WKC Forum “Role of Assistive Technology in Rapid Ageing in Asia and the World”

WHO

Assistive Technologies are an important support for ageing populations in Asia and the rest of the world. They allow disabled and non-disabled ageing people to engage in activities that are meaningful or simply necessary for them to stay healthy and socially included.

The WHO Centre for Health Development (WKC) in cooperation with i-CREATe 2017, and the 32th Japanese Conference on the Advancement of Assistive and Rehabilitation Technology in KOBE , organized a WKC Forum on the Role of Assistive Technology in Rapid Ageing in Asia and the World, on Thursday, 24 August 2017 at the Kobe International Conference Center. Dr Takaaki Chin, the General Chair of the 11th International Convention on Rehabilitation Engineering and Assistive Technology (i-CREATe 2017). Introduced Dr Sarah Louise Barber, Director of WHO Kobe Centre for opening remarks for welcoming the 200 participants in the WKC Forum.

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The keynote by Mr Henrik Hjorth from Creative Impact (Denmark), highlighted the challenges brought by ageing societies in supporting ageing in place by providing various types of robotic assistive technologies. Like in Japan, in Denmark, local governments are providing long-term care services and support and face increasing demands for quality solutions, with finite resources. Local governments developed a national knowledge repository to exchange experience about ongoing and past projects, with a focus on mature technologies to support older people at home.

Ageing in place policies require human and technological support, and the balance between the use and deployment of these two forms of support can be characterised by people’s wishes to be taken care of by humans, and local government favouring a mix of human and robotic care to reduce costs and compensate for the lack of workforce to deliver quality long-term care support to older adults. At the heart of these choices are the questions of dignity and autonomy of older people. Several examples of companies developing robotic devices and human-based services were used as examples of the complementarity of these approaches. In conclusion, Mr Hjorth emphasized the need to engage older people (to allow for the co-creation of care models) and to pay attention not only to the financial side, but also to quality of life as an important parameter of policy choice.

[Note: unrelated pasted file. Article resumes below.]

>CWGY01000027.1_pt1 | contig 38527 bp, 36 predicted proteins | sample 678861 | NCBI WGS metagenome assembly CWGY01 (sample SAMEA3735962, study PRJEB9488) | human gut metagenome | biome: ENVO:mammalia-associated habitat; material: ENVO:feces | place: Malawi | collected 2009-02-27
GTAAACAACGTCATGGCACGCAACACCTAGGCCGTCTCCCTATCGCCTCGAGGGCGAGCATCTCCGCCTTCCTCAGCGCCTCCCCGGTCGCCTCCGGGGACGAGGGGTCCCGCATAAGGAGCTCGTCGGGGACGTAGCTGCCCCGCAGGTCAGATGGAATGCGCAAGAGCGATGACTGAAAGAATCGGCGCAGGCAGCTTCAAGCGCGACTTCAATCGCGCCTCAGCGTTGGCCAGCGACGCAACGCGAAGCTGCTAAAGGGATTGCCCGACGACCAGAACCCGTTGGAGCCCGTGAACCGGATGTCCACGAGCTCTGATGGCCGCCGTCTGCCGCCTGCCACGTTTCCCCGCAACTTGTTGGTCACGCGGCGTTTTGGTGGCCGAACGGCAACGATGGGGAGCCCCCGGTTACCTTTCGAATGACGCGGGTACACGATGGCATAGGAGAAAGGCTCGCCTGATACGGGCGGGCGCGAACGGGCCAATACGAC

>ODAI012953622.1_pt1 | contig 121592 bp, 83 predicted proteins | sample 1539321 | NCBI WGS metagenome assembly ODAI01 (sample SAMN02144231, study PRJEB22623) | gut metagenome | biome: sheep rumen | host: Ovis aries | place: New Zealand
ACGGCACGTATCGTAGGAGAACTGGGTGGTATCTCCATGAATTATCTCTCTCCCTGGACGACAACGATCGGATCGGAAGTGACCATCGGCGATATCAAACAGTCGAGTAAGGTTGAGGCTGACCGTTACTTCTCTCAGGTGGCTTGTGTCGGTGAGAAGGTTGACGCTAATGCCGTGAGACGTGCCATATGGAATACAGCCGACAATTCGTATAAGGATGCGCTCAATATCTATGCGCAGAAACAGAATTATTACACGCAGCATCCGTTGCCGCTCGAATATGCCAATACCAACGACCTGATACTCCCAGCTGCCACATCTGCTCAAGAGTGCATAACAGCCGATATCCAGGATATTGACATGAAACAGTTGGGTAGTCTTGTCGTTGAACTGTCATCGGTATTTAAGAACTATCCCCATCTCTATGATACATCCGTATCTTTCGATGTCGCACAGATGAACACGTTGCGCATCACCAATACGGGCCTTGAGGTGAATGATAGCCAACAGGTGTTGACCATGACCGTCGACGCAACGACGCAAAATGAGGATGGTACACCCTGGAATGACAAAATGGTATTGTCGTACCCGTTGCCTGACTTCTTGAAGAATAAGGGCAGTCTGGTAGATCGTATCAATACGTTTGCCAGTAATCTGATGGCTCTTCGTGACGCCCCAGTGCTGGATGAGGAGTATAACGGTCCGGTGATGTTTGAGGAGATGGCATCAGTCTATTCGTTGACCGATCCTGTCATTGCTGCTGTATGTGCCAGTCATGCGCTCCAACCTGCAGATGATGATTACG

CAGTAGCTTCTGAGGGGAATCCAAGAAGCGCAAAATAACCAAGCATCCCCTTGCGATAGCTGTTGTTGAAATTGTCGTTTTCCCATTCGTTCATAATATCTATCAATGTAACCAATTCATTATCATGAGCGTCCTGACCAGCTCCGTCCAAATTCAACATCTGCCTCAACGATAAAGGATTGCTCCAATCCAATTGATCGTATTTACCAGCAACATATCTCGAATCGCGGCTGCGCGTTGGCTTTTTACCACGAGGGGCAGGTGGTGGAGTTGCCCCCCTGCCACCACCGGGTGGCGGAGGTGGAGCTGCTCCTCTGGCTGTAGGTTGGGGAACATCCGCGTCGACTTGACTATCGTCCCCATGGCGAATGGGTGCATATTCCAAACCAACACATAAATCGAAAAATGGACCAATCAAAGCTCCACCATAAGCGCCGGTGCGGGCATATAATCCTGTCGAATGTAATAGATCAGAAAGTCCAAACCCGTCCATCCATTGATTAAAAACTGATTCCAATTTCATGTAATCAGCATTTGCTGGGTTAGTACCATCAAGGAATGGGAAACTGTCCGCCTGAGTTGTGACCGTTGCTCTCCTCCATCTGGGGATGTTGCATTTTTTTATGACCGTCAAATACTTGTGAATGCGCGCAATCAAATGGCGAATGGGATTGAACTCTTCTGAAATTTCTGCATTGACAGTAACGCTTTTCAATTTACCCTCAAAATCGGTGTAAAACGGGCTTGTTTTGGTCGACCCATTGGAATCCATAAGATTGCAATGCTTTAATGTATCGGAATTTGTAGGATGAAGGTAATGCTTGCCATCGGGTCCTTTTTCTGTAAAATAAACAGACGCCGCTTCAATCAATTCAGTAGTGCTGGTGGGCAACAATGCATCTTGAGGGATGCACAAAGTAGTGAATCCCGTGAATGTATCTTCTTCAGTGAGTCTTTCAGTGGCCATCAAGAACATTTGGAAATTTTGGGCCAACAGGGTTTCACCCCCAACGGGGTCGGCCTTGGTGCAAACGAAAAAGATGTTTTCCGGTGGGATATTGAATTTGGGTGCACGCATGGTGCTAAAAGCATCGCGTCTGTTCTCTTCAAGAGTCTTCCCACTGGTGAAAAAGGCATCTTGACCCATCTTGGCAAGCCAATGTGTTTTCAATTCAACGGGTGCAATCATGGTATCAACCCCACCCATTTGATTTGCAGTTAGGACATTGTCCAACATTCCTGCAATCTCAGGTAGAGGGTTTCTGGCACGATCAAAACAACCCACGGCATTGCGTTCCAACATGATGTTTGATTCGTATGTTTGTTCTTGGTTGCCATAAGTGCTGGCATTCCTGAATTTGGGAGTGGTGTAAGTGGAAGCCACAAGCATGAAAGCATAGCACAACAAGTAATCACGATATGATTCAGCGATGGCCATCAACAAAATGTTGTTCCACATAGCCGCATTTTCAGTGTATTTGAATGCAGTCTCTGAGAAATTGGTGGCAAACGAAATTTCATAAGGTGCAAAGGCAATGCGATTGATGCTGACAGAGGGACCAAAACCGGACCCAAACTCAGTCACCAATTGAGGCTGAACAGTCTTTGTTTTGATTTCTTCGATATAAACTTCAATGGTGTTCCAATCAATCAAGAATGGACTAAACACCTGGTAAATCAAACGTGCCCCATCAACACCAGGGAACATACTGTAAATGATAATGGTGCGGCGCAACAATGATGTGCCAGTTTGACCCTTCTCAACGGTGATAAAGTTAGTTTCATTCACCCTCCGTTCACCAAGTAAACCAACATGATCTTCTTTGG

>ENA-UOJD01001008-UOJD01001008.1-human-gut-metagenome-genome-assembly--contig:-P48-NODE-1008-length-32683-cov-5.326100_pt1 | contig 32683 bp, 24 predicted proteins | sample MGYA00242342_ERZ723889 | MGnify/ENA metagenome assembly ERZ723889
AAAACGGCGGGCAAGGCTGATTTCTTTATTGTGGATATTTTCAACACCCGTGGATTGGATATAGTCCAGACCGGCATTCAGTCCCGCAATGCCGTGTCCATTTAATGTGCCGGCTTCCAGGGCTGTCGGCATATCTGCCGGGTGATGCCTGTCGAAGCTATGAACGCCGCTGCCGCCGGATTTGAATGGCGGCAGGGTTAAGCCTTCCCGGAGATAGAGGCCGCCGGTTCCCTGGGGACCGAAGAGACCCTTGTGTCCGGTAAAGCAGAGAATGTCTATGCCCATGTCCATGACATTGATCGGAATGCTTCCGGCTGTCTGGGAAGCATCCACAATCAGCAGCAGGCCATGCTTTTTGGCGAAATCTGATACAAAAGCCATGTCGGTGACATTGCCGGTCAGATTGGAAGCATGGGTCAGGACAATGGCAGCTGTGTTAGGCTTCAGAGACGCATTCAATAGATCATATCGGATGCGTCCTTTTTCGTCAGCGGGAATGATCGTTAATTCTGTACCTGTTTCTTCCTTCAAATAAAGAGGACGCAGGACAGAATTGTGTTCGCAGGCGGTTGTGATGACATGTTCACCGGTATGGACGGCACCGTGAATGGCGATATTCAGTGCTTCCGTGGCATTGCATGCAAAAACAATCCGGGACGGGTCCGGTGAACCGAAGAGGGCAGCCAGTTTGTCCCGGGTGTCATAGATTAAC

The keynote was followed by three presentations on the importance of and examples of the use of assistive technologies for disabled people, as they can serve as a blueprint for how these technologies can be developed, adapted and co-designed with their user to meet the needs of ageing populations.

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Ms Masako Okuhira from the Japanese Society for Rehabilitation of Persons with Disabilities (JSRPD) shared her experience of going beyond stigma and low self-esteem, to accepting her own condition. This resonates with how older adults sometimes face, confront and react towards ageism.

Mr Hiroyuki Shinoda from the SAKURA Wheelchair Project, and Mr Kazushi Matsumoto from the Asian Seating Assistance Project (ASAP) highlighted the specific challenges of North-South collaboration to support users of wheelchairs and explore the limits of classic donation of assistive technologies versus the benefits of embedding technical assistance to meet the needs of users.

The WKC Forum was conducted in English with simultaneous Japanese and Sign Language interpretation.